• Researchers have identified a set of receptors shared across human, mosquito, and other animal cells for the eastern equine encephalitis virus (EEEV) and two related viruses, a crucial first step for developing preventive and curative treatments. • In experiments with cells and mouse models with a related virus, the scientists were able to prevent infection and disease progression using decoy molecules to hamper viral entry into cells. • In a 2019 outbreak of eastern equine encephalitis (EEE, or triple E) in New England, 30 percent of infected people died and half of those who survived had long-term neurologic damage. • Done between major outbreaks, this type of research into highly pathogenic viruses with pandemic potential can help improve preparedness for future outbreaks.

28-Sep-2021 1:30 PM EDT
Gene Found in Monkeys and Mice Could Work as a New Type of Antiviral to Block HIV, Ebola, and Other Deadly Viruses in Humans
University of Utah Health

A nationwide team of researchers, led by scientists at University of Utah Health and The Rockefeller University, has determined how a genetic mutation found in mice and monkeys interferes with viruses such as HIV and Ebola. They say the finding could eventually lead to the development of medical interventions in humans.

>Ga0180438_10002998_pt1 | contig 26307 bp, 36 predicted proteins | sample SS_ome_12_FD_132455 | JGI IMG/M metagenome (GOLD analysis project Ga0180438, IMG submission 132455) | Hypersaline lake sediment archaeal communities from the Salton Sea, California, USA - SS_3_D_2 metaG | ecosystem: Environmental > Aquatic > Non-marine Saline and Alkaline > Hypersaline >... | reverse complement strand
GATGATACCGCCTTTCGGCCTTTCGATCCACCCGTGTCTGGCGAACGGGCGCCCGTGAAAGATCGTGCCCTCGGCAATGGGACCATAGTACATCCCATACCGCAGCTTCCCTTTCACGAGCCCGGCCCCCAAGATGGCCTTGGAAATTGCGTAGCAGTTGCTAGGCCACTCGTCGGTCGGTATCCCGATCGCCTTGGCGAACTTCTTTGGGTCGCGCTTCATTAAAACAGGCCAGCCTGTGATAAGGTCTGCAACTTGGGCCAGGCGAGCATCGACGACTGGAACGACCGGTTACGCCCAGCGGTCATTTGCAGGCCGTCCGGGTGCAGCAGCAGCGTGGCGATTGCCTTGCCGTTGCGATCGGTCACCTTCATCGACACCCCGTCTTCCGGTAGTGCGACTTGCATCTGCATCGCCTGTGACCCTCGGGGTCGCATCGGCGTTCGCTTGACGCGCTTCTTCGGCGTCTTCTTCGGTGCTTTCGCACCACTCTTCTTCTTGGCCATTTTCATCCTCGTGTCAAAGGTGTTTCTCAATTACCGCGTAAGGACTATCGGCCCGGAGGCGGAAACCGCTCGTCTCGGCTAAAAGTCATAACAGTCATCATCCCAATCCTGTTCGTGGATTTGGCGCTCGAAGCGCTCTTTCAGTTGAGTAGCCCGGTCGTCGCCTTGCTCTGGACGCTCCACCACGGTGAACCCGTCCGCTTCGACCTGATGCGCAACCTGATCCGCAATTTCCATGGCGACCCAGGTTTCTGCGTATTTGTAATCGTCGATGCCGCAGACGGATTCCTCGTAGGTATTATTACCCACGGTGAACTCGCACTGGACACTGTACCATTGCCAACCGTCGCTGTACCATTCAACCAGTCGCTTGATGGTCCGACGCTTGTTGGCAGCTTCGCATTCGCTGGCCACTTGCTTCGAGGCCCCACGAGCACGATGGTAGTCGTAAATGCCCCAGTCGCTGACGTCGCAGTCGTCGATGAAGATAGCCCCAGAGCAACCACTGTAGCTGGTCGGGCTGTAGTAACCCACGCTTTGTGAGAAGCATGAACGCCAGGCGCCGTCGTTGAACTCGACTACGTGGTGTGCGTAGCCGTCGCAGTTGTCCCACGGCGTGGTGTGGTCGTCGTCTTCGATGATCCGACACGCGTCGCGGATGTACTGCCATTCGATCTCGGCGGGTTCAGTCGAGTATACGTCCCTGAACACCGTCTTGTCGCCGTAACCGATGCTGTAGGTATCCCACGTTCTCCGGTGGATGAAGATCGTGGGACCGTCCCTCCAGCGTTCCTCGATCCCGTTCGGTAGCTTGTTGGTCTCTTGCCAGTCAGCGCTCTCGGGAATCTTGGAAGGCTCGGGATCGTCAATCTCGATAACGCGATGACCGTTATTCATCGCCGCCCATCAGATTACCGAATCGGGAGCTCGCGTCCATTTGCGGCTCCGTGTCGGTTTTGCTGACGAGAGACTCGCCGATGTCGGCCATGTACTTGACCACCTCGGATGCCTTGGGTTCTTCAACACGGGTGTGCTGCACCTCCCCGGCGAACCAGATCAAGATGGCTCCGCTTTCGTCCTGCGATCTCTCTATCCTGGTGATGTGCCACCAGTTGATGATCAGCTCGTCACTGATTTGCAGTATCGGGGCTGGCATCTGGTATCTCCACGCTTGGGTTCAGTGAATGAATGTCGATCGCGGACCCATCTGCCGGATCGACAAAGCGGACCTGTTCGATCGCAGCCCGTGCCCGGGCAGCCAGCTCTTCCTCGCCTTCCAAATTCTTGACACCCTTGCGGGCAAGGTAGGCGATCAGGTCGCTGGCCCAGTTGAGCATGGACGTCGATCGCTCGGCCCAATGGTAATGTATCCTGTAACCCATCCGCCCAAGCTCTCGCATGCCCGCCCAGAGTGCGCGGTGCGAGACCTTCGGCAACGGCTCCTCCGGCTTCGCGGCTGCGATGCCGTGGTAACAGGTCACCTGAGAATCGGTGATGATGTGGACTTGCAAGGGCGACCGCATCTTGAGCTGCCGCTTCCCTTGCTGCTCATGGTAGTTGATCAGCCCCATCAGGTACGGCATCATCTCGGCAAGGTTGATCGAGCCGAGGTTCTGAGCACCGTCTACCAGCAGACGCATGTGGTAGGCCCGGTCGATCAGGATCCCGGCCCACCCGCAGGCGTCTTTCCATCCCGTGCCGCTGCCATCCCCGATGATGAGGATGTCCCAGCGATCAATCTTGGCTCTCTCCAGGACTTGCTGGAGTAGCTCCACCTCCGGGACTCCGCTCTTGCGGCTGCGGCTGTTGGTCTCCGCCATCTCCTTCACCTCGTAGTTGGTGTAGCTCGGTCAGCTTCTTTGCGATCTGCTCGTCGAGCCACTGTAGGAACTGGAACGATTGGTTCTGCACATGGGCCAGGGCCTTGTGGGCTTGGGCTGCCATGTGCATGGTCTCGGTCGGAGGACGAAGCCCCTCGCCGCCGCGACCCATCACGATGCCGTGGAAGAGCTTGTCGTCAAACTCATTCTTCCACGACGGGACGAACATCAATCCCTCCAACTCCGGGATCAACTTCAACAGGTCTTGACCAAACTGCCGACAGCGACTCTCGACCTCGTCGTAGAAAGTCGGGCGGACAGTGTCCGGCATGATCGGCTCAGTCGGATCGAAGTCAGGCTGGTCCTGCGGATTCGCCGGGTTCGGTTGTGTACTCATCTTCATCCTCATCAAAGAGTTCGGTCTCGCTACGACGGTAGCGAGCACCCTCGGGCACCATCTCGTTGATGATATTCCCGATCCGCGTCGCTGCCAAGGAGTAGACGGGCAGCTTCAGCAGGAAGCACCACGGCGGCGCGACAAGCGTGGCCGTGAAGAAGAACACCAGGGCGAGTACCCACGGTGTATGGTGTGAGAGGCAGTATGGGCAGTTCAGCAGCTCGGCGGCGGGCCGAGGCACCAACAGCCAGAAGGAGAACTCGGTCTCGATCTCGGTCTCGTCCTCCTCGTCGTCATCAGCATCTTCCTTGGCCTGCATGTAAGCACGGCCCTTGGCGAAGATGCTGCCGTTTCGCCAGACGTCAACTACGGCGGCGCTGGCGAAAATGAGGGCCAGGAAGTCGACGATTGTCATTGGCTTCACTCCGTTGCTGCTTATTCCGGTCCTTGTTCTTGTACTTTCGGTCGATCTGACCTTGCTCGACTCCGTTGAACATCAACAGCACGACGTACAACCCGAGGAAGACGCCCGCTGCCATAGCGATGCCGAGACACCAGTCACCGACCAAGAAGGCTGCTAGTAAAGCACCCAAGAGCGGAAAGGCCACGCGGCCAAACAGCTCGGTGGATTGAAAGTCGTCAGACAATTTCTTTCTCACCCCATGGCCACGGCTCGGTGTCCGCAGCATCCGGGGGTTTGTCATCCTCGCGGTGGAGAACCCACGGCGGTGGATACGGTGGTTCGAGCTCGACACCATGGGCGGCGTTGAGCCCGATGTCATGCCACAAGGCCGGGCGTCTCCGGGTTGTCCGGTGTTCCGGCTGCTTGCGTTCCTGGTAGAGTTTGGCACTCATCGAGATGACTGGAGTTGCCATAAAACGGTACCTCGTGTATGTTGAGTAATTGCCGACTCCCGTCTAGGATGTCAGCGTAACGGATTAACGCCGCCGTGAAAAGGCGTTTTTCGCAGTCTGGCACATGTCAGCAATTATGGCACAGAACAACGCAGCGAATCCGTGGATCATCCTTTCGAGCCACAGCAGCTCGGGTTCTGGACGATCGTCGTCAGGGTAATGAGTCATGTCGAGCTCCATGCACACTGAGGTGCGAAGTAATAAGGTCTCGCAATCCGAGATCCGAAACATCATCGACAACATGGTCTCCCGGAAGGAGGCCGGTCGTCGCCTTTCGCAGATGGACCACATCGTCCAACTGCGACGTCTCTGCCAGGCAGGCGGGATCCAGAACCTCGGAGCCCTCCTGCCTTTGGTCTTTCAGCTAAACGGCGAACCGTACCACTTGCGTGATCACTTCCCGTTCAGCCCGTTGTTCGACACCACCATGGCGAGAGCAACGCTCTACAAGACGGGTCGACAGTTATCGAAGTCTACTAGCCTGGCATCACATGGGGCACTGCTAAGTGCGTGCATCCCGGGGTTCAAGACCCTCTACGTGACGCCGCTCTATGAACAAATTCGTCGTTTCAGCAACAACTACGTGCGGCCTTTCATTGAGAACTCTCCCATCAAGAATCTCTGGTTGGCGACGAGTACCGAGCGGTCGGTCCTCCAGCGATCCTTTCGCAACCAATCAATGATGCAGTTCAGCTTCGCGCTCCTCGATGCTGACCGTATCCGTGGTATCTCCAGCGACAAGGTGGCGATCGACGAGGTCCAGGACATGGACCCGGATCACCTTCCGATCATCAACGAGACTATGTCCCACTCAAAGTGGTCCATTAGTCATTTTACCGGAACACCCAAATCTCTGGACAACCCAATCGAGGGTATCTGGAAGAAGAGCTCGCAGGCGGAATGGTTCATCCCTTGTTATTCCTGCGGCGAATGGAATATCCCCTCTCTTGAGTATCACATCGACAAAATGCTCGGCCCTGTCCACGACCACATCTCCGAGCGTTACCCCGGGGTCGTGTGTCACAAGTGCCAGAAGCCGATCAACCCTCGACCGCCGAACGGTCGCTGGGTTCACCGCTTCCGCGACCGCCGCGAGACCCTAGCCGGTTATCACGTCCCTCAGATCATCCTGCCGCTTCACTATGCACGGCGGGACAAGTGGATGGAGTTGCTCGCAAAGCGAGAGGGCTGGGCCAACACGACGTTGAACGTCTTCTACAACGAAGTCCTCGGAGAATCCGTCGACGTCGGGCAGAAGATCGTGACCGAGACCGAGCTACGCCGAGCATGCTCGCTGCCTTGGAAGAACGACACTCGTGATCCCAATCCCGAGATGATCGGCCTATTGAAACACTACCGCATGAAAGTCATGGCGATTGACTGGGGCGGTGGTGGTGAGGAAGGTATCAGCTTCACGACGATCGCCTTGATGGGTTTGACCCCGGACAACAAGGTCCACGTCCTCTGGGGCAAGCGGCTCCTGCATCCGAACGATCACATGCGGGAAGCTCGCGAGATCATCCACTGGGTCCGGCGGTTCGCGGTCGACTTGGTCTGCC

Released: 14-Sep-2021 2:15 PM EDT
Proteins that outwit emerging and re-emerging viruses
Ohio State University

A family of proteins best known for their role in diminishing HIV infectivity may have the goods to outwit other emerging and re-emerging viruses, scientists have found.

Released: 19-Aug-2021 3:00 PM EDT
VIDEO AND TRANSCRIPT AVAILABLE: Breakthrough Cases and COVID Boosters: Live Expert Panel for August 18, 2021

Expert Q&A: Do breakthrough cases mean we will soon need COVID boosters? The extremely contagious Delta variant continues to spread, prompting mask mandates, proof of vaccination, and other measures. Media invited to ask the experts about these and related topics.

Released: 15-Jul-2021 9:00 AM EDT
Global Virus Network (GVN) Adds Senegal’s IRESSEF As Newest Member to Mitigate Viral Threats
Global Virus Network